Research in sweat bees (Lasioglossum baleicum) revealed that social behavior is relatively independent of genetic similarities between the individuals. Fitness, i.e. an organism’s reproductive success and propagation of its genes, is rather determined by cooperative behavior. This finding contradicts an earlier theory that stated that forming of social groups is determined by genetic relationships between individuals. Sweat bees can live both in groups with many female workers and a single queen, or as individual mothers. Individual females in social nests had a higher fitness than single mothers, and 92% of this difference could be attributed to cooperative behavior while living in a group, and only 8% to genetics. Thus, this study helps to better understand the evolution of living together in social groups, including in humans.

    Read the full story: Hokkaido University
    Scientific publication: Science Advances


    The pattern of spots is transmitted from mother giraffes to their babies
    How do baby giraffes get their spots? From their mothers! - science news headlines - animals

    The spotted pattern of a giraffe is complex and important, ensuring efficient camouflage and protection from predators. But what determines the shape of the spots?

    A new study showed that their shape is, at least in part, inhered. More precisely, most features are transmitted from mothers to calves.

    Moreover, the researchers discovered that giraffes with larger spots have increased chances of survival, thus making a link between the pattern and the efficacy of the camouflage.

    Read the full story: University of Zurich
    Scientific publication: Peer J - Life and Environment


    Ground cherries might become easier to grow after gene editing
    Making wild groundcherry suitable for agriculture by DNA editing - life science news

    To make wild groundcherry suitable for agriculture, scientists have edited its genome with the CRISPR technique to incorporate some characteristics of tomatoes. This makes the groundcherry grow in a more “organized” way so that they are easier to culture, and the plants produce more fruit. While still other changes have to be made, especially preventing the dropping of fruit to the ground before ripening, researchers think that groundcherries will soon be the next superfood, full with vitamin B and C, antioxidants, and other healthy molecules, and that groundcherries will be cultured on a larger scale in the US in the future.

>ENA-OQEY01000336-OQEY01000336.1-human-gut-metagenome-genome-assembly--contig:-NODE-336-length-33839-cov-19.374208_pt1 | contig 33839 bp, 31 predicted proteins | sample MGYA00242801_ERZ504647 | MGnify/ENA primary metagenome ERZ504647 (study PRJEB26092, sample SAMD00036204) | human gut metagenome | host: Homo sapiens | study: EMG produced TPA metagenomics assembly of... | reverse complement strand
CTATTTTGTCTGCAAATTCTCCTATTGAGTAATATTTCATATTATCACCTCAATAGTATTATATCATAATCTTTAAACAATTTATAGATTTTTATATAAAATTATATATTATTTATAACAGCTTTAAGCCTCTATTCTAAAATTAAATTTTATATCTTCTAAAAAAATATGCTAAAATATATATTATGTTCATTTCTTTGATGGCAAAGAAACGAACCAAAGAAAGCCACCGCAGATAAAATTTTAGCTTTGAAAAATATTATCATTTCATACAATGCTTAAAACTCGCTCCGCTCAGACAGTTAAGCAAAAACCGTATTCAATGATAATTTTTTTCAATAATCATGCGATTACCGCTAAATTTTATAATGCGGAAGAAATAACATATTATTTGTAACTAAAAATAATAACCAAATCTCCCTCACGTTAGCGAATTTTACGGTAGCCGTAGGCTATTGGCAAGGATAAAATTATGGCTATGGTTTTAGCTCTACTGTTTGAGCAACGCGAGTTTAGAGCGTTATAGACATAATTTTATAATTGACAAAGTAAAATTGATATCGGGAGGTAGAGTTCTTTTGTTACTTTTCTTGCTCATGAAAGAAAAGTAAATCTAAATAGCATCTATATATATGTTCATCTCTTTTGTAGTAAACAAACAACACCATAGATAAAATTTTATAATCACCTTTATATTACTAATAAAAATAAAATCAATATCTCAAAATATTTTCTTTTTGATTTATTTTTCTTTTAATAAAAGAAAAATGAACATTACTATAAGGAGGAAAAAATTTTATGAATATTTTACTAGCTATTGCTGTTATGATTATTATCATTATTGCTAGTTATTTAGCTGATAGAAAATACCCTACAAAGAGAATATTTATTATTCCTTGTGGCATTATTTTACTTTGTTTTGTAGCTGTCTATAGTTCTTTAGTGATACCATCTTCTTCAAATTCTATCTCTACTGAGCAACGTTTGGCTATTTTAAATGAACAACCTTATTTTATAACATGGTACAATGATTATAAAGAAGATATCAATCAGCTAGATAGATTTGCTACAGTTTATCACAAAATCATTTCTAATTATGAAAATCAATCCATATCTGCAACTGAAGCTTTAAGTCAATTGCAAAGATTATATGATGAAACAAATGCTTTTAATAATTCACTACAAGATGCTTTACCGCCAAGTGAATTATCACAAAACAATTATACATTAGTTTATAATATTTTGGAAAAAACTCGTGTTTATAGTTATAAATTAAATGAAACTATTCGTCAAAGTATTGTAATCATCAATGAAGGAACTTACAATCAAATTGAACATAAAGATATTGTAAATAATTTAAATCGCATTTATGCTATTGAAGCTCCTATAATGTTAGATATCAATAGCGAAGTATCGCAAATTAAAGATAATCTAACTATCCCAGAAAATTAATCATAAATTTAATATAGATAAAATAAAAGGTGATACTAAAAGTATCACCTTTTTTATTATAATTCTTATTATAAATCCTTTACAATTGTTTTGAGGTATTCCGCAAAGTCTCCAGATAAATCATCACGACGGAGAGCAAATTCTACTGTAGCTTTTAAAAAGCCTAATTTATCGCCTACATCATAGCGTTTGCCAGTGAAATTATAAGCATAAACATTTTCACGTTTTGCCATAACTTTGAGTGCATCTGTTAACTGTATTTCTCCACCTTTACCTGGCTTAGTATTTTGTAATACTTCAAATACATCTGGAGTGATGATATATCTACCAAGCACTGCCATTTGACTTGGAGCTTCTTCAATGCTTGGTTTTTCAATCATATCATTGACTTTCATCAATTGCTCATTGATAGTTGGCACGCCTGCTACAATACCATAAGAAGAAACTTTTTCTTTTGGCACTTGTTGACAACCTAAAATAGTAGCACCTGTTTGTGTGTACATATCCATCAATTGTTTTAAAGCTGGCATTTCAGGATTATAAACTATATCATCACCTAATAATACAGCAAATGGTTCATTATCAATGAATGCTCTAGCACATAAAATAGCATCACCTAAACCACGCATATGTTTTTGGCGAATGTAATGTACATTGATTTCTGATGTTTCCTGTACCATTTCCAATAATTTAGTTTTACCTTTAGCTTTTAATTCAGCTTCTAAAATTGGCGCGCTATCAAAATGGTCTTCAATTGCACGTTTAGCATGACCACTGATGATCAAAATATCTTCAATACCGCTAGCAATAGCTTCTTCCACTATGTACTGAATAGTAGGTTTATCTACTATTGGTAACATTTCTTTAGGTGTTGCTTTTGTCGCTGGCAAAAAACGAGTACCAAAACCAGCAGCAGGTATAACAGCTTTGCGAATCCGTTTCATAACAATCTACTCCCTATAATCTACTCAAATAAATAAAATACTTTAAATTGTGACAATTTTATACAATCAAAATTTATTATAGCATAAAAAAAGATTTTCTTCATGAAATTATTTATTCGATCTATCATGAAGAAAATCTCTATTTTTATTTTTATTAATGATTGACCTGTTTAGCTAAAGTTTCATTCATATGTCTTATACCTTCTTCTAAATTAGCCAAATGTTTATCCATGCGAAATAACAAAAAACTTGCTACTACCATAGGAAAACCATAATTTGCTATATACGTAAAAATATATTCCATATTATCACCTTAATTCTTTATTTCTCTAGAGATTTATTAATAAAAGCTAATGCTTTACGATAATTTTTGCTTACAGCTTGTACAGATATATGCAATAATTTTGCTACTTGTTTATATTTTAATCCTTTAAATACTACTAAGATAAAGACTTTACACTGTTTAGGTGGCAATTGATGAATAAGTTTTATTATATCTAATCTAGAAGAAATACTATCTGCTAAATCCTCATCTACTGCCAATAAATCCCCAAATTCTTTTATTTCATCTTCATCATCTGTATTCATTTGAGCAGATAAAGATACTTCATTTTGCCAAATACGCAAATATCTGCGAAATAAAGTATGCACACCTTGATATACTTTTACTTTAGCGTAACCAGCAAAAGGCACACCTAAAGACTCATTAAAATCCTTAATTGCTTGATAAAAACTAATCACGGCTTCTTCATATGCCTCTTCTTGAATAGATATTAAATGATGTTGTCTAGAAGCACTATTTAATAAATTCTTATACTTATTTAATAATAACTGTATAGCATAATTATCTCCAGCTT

Read the full story: Boyce Thompson Institute
    Scientific publication: Nature Plants


    Cell structure of Picochlorum, isolated from the San Elijo Lagoon in California. Image: Susanne Ruemmele
    Gene stealing algae may survive climate change - life science news

    Some green algae appear to have taken genes from bacteria, which allows them to survive hostile and fluctuating conditions in salt marshes. These algae, known as Picochlorum, are expected to survive climate change as well, thanks to the bacterial genes they acquired. Such natural genetic modifications may provide important information for the engineering of algae that could one day be used as biofuels, researchers think.

    Read the full story: Rutgers University
    Scientific publication: Molecular Biology and Evolution


    Coral reef grow over restoration structures in Indonesia. Image: Christine Sur / UC Davis
    Finally some good news for corals: reefs can be rehabilitated - life science news

    Researchers have attached coral fragment to hexagonal structures called “spiders” in the center of Indonesia’s Coral Triangle to test whether it is possible to restore coral reefs. Indeed, live coral cover increased from less than 10% to more than 60%, at a cost of about $25 per square meter. Importantly, while massive coral bleaching occurred between 2014 and 2016, bleaching in the rehabilitation area was less than 5%, despite warm water conditions known to stress corals. Thus, this technique protects and rehabilitates coral reefs, giving the reefs a chance to adapt to worsening ocean conditions.